The Good Kind of Desert Dust

If you’ve spent any time driving through Wyoming, you’ve probably seen huge herds of wild horses on the roadside. These beautiful animals are an icon of the American West, and Frank “Wild Horse” Robbins spent his whole life working with and protecting wild horses. Frank Robbins was born near Box Elder Creek near Glenrock, Wyoming on November 7, 1894. He was a rancher and a cowboy his whole life. For a time, he even broke horses for the Army’s Remount Service during World War I. In 1935, after his time working for the Army, he moved back to Glenrock and began catching wild horses. He mainly worked out of the Red Desert, which is between Rawlins and Rock Springs, Wyoming.

Frank Robbins on his ranch near Glenrock.
Envelope 1, Frank Robbins papers, Collection No. 10496, American Heritage Center, University of Wyoming.

In March of 1943, the U.S. Grazing Service (today called the Bureau of Land Management) held a meeting to discuss reducing the population of wild horses on federal ranges in Wyoming. At that time, an estimated 100,000 wild horses lived on this land. Robbins attended this meeting and presented a plan to gather the wild horses and put them to use instead of just getting rid of them.

Robbins created “horse traps” (corrals constructed a certain way to prevent horses from escaping them) all over the Red Desert. After a few attempts at gathering wild horses had been disrupted by a mail plane flying overhead, he began to gather horses more efficiently by herding the horses with small planes. He captured an estimated 30,000 horses which were either sold as rodeo stock or sent to Europe to supply meat during World War II. Robbins would also take the best roan and buckskin mares back to his ranch near Glenrock and breed them with American Quarter Horses to create a breed called “Robbins Roans.”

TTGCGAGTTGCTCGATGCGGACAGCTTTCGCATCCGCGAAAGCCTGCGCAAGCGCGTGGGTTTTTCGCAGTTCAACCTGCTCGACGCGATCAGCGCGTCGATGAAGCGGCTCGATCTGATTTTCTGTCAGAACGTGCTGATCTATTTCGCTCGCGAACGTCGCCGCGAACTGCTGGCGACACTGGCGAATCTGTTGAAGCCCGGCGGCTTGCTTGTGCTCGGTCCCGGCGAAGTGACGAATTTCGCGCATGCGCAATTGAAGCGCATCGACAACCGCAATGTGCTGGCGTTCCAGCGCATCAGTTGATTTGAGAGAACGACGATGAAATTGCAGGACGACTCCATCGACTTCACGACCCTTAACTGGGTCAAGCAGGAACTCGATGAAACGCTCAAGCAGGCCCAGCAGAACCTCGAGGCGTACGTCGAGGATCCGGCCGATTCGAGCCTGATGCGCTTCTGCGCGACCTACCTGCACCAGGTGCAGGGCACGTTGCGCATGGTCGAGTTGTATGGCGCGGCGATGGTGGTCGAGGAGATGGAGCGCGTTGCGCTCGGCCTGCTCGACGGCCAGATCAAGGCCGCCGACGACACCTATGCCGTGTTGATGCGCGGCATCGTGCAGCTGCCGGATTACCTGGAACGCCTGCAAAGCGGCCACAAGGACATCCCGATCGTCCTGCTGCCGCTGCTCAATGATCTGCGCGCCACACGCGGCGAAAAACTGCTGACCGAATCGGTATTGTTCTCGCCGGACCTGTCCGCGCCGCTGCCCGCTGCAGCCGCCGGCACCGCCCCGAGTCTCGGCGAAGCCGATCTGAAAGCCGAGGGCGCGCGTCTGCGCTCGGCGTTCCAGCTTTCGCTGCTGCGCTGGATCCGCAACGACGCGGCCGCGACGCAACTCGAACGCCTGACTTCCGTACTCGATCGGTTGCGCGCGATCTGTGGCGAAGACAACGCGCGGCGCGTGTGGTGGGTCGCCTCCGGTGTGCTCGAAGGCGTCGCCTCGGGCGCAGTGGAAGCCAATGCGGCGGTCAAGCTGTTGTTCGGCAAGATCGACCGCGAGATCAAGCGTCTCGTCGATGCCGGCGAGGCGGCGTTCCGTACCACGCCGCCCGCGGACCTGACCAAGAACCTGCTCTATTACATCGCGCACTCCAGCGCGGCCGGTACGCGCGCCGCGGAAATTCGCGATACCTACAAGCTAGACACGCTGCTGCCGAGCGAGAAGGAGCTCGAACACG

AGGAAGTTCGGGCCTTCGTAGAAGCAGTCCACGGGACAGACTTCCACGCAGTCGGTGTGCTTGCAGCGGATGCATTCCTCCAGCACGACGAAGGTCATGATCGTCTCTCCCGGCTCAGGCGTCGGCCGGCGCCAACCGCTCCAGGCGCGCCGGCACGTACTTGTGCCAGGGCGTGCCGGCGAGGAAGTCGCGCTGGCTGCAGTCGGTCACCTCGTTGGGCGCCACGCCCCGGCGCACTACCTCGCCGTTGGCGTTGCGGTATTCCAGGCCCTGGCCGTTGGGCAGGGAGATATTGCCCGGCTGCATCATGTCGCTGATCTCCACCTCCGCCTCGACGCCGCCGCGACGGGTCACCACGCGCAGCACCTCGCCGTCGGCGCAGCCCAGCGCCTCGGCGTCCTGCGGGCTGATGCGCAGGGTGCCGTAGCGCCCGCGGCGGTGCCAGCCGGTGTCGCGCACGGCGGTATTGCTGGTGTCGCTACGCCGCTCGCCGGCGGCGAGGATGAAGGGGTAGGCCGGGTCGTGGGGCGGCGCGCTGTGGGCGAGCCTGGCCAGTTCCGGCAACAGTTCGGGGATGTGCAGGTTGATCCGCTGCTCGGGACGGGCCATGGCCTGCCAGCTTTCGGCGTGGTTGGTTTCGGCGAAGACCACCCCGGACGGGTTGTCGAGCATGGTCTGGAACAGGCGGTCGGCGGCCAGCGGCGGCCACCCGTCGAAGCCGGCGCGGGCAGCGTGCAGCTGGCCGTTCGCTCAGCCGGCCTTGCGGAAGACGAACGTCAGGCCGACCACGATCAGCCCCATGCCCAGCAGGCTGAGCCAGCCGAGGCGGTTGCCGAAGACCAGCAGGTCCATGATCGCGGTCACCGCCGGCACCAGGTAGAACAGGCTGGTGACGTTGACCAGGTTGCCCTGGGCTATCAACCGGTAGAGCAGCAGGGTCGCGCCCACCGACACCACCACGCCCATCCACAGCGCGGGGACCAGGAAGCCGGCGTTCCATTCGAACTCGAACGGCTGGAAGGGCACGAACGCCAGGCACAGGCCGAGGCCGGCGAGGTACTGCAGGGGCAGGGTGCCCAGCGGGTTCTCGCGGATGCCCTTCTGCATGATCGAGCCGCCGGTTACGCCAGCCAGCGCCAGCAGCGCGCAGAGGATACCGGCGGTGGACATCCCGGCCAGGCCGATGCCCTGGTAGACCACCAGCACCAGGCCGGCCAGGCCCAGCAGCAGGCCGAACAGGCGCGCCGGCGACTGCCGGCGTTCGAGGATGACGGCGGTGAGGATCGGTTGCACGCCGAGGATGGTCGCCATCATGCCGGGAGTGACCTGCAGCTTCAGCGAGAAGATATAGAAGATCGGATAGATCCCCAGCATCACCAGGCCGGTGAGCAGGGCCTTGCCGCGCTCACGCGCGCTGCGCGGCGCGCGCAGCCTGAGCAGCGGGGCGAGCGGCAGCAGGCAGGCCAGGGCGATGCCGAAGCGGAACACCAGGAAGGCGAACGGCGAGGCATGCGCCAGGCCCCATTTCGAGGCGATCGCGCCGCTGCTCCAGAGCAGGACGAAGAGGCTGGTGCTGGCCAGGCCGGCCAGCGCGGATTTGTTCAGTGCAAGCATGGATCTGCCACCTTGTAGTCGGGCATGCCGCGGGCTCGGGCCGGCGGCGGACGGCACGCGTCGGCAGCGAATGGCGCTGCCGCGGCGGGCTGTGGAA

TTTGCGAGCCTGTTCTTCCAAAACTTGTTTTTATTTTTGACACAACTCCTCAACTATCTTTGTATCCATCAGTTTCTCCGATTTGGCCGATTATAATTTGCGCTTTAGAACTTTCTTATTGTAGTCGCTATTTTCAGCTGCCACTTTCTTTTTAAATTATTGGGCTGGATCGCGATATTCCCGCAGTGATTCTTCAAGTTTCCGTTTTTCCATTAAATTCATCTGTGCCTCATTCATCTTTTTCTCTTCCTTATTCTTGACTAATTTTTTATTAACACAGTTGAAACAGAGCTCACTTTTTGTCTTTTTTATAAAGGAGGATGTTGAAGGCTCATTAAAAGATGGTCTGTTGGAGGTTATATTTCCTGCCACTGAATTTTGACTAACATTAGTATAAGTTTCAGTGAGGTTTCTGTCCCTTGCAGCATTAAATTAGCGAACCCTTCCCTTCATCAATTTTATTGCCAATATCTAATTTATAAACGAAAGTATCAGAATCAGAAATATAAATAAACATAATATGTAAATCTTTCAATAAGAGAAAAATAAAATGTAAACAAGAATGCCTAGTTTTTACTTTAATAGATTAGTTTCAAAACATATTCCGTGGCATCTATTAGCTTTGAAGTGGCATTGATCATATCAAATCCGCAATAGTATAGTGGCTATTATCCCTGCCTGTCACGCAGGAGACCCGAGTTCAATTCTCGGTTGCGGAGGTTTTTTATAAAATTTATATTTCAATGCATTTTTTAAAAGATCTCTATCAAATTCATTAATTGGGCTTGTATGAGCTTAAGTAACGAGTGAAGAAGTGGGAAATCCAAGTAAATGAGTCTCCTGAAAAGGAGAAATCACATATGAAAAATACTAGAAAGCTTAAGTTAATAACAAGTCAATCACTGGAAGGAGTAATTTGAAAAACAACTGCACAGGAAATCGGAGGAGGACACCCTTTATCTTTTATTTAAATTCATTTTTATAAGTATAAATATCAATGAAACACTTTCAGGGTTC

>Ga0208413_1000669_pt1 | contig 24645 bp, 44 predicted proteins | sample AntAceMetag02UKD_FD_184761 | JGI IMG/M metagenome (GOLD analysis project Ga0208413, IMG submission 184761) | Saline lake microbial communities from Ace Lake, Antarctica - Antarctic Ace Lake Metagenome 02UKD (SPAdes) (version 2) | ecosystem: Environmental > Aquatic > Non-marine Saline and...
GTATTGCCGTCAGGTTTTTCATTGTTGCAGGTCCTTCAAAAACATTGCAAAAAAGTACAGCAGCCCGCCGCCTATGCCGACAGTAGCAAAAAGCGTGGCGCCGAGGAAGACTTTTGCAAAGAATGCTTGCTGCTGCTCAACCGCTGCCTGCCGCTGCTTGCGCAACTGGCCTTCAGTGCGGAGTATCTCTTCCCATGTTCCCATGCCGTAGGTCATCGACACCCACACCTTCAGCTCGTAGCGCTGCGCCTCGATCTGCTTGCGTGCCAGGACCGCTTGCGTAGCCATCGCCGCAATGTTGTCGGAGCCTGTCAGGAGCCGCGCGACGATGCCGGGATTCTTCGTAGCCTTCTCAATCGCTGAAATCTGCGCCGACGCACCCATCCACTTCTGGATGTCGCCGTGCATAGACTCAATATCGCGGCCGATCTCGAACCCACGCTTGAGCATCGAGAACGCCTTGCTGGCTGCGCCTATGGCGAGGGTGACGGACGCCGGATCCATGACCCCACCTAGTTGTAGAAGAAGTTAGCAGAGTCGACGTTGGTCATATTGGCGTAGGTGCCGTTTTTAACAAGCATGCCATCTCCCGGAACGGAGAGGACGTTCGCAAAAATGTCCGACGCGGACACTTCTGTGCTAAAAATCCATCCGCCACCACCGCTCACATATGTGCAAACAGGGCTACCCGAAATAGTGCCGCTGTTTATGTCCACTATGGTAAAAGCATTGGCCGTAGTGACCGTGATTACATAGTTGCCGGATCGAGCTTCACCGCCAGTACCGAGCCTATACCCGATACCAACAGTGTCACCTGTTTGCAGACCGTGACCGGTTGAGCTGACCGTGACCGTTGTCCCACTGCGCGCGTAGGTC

Wild horses being corralled during a Robbins’ round up.
Box 1, Andrew Springs Gillespie papers, Collection No. 175, American Heritage Center, University of Wyoming.

On a July morning in 1945, Robbins caught a wild palomino stallion which he later named “Desert Dust.” Verne Wood, a Rawlins photographer, happened to be riding along with Robbins on the day Desert Dust was captured. He took a photo of the stallion that soon became one of the most famous wildlife photos of the American West.

Desert Dust.
Box 714, James L. Eherberger papers, Collection No. 10674, American Heritage Center, University of Wyoming.

Verne Wood hand-tinted the photo and distributed several copies, including one to the Cheyenne Capitol building and one to Senator Joseph C. O’Mahoney’s office. The photo caught the attention of newspapers and magazines across the United States, and even the attention of Hollywood. In 1946, Universal Studios created an Oscar-nominated short film called “Fight of the Wild Stallions” which featured Robbins, Desert Dust, and Robbins’ method of using airplanes for wild horse gathering. Robbins even used the photo to promote his own “Robbins Wild Horse Rodeos,” which were held each year around July 4 at his ranch and used horses Robbins had gathered.

Desert Dust in action, Robbin’s Rodeo – July 4-5, 1947.
Box 1, Andrew Springs Gillespie papers, Collection No. 175, American Heritage Center, University of Wyoming.

In the end, Desert Dust’s fame attracted the wrong sort of attention. In 1952, Desert Dust was killed in a drive-by shooting. The killer was never caught. Frank Robbins passed away on July 5, 1984, and was inducted into the Wyoming Cowboy Hall of Fame in 2016. Even though Robbins and Desert Dust aren’t around anymore, you can still see their impact on today’s world. The corrals and rock formations Robbins used to capture wild horses, Desert Dust included, are still standing near Wamsutter, Wyoming. Desert Dust and Robbins’ work with wild horses also helped inspire the passage of the Wild Horse Protection Act of 1959 and later, the Wild and Free Roaming Horse and Burro Act of 1971. Both of these acts protect wild horses in the West.

Post contributed by Archives Aide Sarah Kesterson, AHC Reference Department.


This entry was posted in Agricultural history, Rodeo history, Western history, Wyoming history and tagged , , , , , , , , . Bookmark the permalink.

Leave a Reply